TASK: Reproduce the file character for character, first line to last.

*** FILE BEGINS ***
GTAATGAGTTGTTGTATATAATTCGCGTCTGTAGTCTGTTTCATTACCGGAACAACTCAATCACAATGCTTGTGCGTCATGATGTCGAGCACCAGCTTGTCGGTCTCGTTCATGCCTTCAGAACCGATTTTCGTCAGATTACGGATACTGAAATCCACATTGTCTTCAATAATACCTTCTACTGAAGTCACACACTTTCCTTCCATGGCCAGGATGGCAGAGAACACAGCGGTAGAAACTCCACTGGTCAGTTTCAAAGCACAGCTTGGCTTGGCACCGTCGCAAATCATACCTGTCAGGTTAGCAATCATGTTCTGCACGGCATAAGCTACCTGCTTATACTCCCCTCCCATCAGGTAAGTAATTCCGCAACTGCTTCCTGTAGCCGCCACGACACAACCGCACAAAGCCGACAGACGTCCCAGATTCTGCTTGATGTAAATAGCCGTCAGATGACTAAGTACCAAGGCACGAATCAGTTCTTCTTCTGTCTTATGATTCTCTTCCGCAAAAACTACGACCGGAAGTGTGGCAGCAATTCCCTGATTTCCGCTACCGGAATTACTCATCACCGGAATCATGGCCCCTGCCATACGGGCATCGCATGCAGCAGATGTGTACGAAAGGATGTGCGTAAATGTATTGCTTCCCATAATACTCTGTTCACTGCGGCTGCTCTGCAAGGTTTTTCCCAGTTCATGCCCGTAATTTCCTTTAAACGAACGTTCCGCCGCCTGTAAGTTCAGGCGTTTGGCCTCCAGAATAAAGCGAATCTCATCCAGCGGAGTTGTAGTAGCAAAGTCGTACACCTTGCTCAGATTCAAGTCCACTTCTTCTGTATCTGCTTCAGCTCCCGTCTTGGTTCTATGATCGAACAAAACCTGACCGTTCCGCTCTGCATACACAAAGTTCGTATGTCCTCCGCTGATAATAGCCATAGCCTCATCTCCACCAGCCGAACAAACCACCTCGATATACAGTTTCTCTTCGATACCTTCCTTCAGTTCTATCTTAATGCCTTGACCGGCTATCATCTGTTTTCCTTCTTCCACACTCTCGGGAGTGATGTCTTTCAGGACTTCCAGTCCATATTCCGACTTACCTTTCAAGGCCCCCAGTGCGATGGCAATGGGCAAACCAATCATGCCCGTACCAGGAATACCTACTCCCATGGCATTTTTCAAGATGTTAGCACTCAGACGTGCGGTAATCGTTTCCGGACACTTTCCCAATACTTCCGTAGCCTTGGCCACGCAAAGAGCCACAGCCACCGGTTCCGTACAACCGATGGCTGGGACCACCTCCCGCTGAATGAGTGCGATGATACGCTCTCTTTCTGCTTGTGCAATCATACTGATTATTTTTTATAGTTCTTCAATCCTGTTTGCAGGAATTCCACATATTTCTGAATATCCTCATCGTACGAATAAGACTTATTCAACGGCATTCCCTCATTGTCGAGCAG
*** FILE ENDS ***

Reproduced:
GTAATGAGTTGTTGTATATAATTCGCGTCTGTAGTCTGTTTCATTACCGGAACAACTCAATCACAATGCTTGTGCGTCATGATGTCGAGCACCAGCTTGTCGGTCTCGTTCATGCCTTCAGAACCGATTTTCGTCAGATTACGGATACTGAAATCCACATTGTCTTCAATAATACCTTCTACTGAAGTCACACACTTTCCTTCCATGGCCAGGATGGCAGAGAACACAGCGGTAGAAACTCCACTGGTCAGTTTCAAAGCACAGCTTGGCTTGGCACCGTCGCAAATCATACCTGTCAGGTTAGCAATCATGTTCTGCACGGCATAAGCTACCTGCTTATACTCCCCTCCCATCAGGTAAGTAATTCCGCAACTGCTTCCTGTAGCCGCCACGACACAACCGCACAAAGCCGACAGACGTCCCAGATTCTGCTTGATGTAAATAGCCGTCAGATGACTAAGTACCAAGGCACGAATCAGTTCTTCTTCTGTCTTATGATTCTCTTCCGCAAAAACTACGACCGGAAGTGTGGCAGCAATTCCCTGATTTCCGCTACCGGAATTACTCATCACCGGAATCATGGCCCCTGCCATACGGGCATCGCATGCAGCAGATGTGTACGAAAGGATGTGCGTAAATGTATTGCTTCCCATAATACTCTGTTCACTGCGGCTGCTCTGCAAGGTTTTTCCCAGTTCATGCCCGTAATTTCCTTTAAACGAACGTTCCGCCGCCTGTAAGTTCAGGCGTTTGGCCTCCAGAATAAAGCGAATCTCATCCAGCGGAGTTGTAGTAGCAAAGTCGTACACCTTGCTCAGATTCAAGTCCACTTCTTCTGTATCTGCTTCAGCTCCCGTCTTGGTTCTATGATCGAACAAAACCTGACCGTTCCGCTCTGCATACACAAAGTTCGTATGTCCTCCGCTGATAATAGCCATAGCCTCATCTCCACCAGCCGAACAAACCACCTCGATATACAGTTTCTCTTCGATACCTTCCTTCAGTTCTATCTTAATGCCTTGACCGGCTATCATCTGTTTTCCTTCTTCCACACTCTCGGGAGTGATGTCTTTCAGGACTTCCAGTCCATATTCCGACTTACCTTTCAAGGCCCCCAGTGCGATGGCAATGGGCAAACCAATCATGCCCGTACCAGGAATACCTACTCCCATGGCATTTTTCAAGATGTTAGCACTCAGACGTGCGGTAATCGTTTCCGGACACTTTCCCAATACTTCCGTAGCCTTGGCCACGCAAAGAGCCACAGCCACCGGTTCCGTACAACCGATGGCTGGGACCACCTCCCGCTGAATGAGTGCGATGATACGCTCTCTTTCTGCTTGTGCAATCATACTGATTATTTTTTATAGTTCTTCAATCCTGTTTGCAGGAATTCCACATATTTCTGAATATCCTCATCGTACGAATAAGACTTATTCAACGGCATTCCCTCATTGTCGAGCAG